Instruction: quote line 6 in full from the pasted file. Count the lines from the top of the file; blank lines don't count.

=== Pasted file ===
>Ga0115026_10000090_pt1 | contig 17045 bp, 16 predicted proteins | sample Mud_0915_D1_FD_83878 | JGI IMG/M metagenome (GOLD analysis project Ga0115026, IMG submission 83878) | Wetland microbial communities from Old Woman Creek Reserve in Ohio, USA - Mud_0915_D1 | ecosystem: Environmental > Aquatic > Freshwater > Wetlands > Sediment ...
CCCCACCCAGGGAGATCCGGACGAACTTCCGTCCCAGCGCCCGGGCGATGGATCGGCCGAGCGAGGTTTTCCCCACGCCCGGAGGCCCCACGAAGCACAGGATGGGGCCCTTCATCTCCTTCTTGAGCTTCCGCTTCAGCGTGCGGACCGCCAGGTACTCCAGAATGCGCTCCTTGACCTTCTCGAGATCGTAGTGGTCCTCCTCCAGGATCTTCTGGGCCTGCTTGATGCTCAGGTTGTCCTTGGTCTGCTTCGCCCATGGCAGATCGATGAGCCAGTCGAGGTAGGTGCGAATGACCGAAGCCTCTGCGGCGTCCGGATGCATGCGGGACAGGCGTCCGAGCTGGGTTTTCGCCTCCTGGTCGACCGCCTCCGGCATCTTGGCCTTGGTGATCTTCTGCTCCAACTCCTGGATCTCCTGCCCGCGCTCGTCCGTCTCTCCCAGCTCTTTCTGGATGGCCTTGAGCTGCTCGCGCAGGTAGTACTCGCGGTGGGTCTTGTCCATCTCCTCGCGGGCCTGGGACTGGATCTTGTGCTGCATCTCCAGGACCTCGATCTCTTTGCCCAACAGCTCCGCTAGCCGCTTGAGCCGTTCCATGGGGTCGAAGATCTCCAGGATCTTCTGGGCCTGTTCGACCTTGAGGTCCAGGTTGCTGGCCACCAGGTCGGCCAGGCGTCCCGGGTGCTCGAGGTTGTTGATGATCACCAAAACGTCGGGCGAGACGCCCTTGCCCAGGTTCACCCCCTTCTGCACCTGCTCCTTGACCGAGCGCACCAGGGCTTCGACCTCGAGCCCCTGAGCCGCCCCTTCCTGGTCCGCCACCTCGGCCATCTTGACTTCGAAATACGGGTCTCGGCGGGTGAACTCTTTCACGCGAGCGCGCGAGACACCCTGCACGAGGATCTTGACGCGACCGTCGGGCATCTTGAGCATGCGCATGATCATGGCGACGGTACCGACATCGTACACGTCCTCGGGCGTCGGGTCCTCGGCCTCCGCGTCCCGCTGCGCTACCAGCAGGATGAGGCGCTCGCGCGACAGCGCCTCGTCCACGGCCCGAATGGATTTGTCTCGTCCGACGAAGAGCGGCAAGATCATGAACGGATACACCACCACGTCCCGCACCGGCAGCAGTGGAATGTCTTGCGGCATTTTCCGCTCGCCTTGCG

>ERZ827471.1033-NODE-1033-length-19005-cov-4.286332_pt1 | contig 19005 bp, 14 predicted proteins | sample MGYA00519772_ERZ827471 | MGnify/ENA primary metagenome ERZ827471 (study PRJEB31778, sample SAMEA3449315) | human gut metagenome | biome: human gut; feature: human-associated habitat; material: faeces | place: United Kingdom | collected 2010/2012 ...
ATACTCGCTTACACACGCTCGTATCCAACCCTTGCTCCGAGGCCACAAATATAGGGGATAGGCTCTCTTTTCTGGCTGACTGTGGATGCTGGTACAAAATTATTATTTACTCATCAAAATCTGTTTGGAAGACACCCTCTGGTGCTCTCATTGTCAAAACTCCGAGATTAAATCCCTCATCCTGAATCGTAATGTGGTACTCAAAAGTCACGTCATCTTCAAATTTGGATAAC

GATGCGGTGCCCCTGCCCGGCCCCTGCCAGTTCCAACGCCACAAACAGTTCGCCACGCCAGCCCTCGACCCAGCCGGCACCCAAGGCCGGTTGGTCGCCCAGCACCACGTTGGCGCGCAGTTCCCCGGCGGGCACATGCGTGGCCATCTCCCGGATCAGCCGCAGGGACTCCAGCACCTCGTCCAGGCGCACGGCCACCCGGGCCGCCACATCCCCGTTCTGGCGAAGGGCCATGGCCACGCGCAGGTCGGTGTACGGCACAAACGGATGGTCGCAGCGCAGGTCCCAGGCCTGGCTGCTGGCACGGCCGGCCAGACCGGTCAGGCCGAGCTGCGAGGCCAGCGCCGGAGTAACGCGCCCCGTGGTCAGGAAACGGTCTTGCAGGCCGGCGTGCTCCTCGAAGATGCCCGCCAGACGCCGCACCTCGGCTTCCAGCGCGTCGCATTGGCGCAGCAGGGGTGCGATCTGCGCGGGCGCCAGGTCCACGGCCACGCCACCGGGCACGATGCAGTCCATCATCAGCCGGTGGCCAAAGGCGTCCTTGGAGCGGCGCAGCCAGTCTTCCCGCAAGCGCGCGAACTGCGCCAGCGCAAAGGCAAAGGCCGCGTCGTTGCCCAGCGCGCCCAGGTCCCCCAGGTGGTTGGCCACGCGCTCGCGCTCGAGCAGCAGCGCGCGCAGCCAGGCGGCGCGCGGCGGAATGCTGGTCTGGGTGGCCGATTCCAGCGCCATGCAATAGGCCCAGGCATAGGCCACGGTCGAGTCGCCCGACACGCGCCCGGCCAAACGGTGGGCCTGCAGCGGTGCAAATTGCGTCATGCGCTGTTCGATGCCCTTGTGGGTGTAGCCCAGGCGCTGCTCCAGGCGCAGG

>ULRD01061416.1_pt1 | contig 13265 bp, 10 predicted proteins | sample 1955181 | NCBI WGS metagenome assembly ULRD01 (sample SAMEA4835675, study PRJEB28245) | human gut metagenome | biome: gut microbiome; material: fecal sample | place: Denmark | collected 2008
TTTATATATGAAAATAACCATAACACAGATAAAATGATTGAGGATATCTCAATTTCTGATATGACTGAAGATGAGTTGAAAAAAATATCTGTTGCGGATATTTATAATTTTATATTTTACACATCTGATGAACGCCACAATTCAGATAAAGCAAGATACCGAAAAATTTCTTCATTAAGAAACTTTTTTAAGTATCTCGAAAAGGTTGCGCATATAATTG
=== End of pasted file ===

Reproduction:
>ULRD01061416.1_pt1 | contig 13265 bp, 10 predicted proteins | sample 1955181 | NCBI WGS metagenome assembly ULRD01 (sample SAMEA4835675, study PRJEB28245) | human gut metagenome | biome: gut microbiome; material: fecal sample | place: Denmark | collected 2008